Sarah White Norman and Mary Vincent Hammon

Sarah White Norman (ca. 1623-1654) and Mary Vincent Hammon (1633-1705) were prosecuted in 1648 for "lewd behavior with each other upon a bed"; their trial documents are the only known record of sex between female English colonists in North America in the 17th century.[1] Mary was admonished, while Sarah was convicted. This may be the only conviction for lesbianism in American history.[2]

BiographiesEdit

Sarah White NormanEdit

Sarah White was born c. 1623. On October 8, 1639, she married Hugh Norman, the son of Hugh Norman (d. 1623) and Agnes Wolcott (b. c. 1579).[3][4] Their daughter Elizabeth, born in 1642, drowned in a well on May 28, 1648, at the age of seven.[1][5] They had at least two other children, Phillis and Ann.[4]

Mary Vincent HammonEdit

Mary Vincent, born in 1633, was the daughter of John Vincent.[6] She married Benjamin Hammon (1621-1703) who came during the puritan migration[7] on November 8, 1648, in Sandwich.[3] Benjamin Hammon had emigrated from London in 1634.[1]

Prosecution and trialEdit

Richard Berry (1626-1681), a neighbor, accused the two women, and one man, Teage Joanes, of "sodomy and other unclean practices". Later Berry said he had borne false witness against Joanes, but he did not withdraw what he said against Sarah White Norman. Three years later, the same Berry and other men, including Joanes, were prosecuted for homosexuality, and ordered to "part their uncivil living together".[8]

The two women were prosecuted for "lewd behavior with each other upon a bed" in 1648. Harmon was only admonished, possibly because she was only 15 years old at the time of the charges. Sarah, who was probably 10 years older, stood trial.[1] She was convicted in 1650 and required to acknowledge publicly her "unchaste behavior" with Mary, as well as warned against future offenses.[9]

At the General Court of Our Sovereign Lord the King, Holden as Plymouth Aforesaid, the Sixth of March (1648)

We present the wife of Hugh Norman, and Mary Hammon, both of Yarmouth, for lewd behavior each with other upon a bed. Mary Hammon cleared with admonition.

At the General Court Holden at New Plymouth, the Sixth of March (1649)

Whereas, at the General Court, holden at Plymouth aforesaid, the 29th of October, 1649, Richard Berry accused Teage Joanes of sodomy and other unclean practises also with Sara, the wife of Hugh Norman, and for that cause the said parties were both bound over to answer at this Court, and accordingly appeared. The said Richard Berry acknowledged before the Court that he did wrong the aforesaid Teage Joanes in both the aforesaid particulars, and had borne false witness against him upon oath; and for the same the said Richard Berry was sentenced to be whipped at the post, which accordingly was performed.

At the General Court Holden at New Plymouth, the Second of October (1650)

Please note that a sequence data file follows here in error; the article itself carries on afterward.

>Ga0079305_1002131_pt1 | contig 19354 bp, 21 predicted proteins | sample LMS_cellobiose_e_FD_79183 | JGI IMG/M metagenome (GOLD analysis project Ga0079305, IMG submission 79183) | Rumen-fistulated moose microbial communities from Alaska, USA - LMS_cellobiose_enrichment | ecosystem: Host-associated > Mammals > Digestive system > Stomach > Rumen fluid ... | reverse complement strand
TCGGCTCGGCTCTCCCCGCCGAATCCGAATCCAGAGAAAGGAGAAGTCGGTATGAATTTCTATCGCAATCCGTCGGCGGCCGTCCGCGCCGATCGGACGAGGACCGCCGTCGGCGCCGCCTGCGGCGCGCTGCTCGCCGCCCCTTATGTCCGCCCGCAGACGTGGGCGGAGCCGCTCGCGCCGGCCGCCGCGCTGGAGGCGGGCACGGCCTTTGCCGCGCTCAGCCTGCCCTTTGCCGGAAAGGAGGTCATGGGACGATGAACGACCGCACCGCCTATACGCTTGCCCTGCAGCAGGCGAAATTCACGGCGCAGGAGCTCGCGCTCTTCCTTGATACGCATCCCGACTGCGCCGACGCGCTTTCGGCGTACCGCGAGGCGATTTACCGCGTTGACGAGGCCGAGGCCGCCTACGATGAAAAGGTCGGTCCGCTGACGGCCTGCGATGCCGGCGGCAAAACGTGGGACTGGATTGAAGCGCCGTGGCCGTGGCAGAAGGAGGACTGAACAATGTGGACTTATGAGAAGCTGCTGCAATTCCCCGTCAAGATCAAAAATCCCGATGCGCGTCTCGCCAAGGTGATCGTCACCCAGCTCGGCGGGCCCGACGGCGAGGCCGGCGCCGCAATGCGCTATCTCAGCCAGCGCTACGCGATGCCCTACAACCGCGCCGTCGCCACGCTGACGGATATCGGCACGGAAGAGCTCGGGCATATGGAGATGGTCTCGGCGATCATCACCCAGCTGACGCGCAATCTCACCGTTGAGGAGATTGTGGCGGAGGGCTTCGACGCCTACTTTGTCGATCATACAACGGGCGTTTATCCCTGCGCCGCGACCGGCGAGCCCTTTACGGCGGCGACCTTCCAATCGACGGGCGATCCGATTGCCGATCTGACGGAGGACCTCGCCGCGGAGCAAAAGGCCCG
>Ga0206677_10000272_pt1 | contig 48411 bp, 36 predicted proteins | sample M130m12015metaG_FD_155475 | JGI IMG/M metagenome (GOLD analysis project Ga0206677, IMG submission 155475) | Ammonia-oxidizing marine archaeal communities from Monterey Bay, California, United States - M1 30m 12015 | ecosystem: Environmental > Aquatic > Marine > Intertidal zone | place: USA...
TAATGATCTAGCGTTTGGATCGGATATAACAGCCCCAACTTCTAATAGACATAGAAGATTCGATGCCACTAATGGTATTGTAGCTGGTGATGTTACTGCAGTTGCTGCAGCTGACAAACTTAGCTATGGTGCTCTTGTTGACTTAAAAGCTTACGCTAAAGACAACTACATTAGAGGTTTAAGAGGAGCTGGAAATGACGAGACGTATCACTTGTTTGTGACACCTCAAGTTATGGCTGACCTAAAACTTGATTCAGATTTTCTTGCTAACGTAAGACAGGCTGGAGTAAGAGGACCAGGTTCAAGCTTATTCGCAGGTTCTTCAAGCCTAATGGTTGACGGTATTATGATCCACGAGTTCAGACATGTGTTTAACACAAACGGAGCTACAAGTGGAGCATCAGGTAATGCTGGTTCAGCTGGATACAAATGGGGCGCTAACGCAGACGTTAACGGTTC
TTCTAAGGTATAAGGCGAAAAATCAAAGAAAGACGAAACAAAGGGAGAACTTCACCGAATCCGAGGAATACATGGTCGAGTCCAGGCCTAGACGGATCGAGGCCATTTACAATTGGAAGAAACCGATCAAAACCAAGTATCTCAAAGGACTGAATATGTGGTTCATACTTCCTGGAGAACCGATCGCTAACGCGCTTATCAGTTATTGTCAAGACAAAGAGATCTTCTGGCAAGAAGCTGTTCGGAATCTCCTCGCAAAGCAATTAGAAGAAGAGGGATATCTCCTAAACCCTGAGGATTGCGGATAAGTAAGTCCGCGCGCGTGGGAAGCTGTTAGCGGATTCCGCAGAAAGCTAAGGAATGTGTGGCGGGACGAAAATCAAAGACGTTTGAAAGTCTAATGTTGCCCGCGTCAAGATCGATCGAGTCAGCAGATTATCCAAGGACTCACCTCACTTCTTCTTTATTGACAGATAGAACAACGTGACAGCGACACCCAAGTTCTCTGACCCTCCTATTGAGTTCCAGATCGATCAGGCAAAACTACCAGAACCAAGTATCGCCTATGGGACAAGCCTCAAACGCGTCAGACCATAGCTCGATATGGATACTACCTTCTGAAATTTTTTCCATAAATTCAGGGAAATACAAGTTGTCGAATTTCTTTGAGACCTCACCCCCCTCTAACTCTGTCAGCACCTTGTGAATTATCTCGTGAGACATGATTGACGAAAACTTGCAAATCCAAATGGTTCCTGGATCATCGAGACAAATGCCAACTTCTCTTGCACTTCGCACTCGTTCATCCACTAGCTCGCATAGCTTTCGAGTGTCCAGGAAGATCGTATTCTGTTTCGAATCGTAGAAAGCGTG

Whereas the wife of Hugh Norman of Yarmouth hath stood presented divers Courts for misdemeanor and lewd behavior with Mary Hammon upon a bed, with divers lascivious speeches by her also spoken, but she could not appear by reason of some hindrances until this Court, the said Court have therefore sentenced her, the said wife of Hugh Norman, for her vild behavior in the aforesaid particulars, to make a public acknowledgment, so far as conveniently may be, of her unchaste behavior, and have also warned her to take heed of such carriages for the future, lest her former carriage come in remembrance against her to make her punishment the greater.[10]

AftermathEdit

Hugh Norman left Sarah and their children, moving back to England. He subsequently lived at Orchard Portman, near Taunton, wasting all his money and dying in poverty.[4]

Mary and her husband reconciled and had a number of children: Samuel (b. 1655), John (1663-1749), Nathan (b. 1670), Benjamin (1673-1747), Rose (d. 1676), Mary (d. young). In 1652 Benjamin Hammond senior was chosen constable of Yarmouth. By 1673 he is documented as a landowner in Sandwich, and in 1675 he became constable there. He moved to Rochester sometime between its founding (as Sippican) in 1679, and 1686, when his son Samuel was admitted freeman there.[6] Benjamin Hammond died in Rochester, Massachusetts, on August 27, 1703, and Mary Hammond died two years later in 1705.[1][3]

ReferencesEdit

  1. ^ a b c d e Borris, Kenneth (2004). Same-Sex Desire in the English Renaissance: A Sourcebook of Texts, 1470-1650. Routledge. p. 107. ISBN 9781135577100. Retrieved 1 January 2018.
  2. ^ Bullough, Vern; Bullough, Bonnie (1977). "Lesbianism in the 1920s and 1930s: A Newfound Study". Signs. 2 (4): 895–904. doi:10.1086/493419. PMID 21213641. S2CID 145652567.
  3. ^ a b c Torrey, Clarence Almon (1985). New England Marriages Prior to 1700. Genealogical Publishing Com. p. 538. ISBN 9780806311029. Retrieved 1 January 2018.
  4. ^ a b c "THE WOLCOTT FAMILY OF SOMERSET, ENGLAND". wolcottfamily. Retrieved 1 January 2018.
  5. ^ "plymouth colony" (PDF). Dartmouth Historical and arts society. Retrieved 1 January 2018.
  6. ^ a b "Benjamin Hammond (abt. 1621 - 1703)". WikiTree. Retrieved 1 January 2018.
  7. ^ "Benjamin Hammond (Abt.1621-1703) | WikiTree FREE Family Tree".
  8. ^ Donoghue, Emma (2012). Astray. Pan Macmillan. p. 109. ISBN 9781447209690. Retrieved 1 January 2018.
  9. ^ "Legal case: Norman, Hammon; Plymouth, March 6, 1649". outhistory.org. Archived from the original on October 4, 2011.
  10. ^   This article incorporates text from this source, which is in the public domain.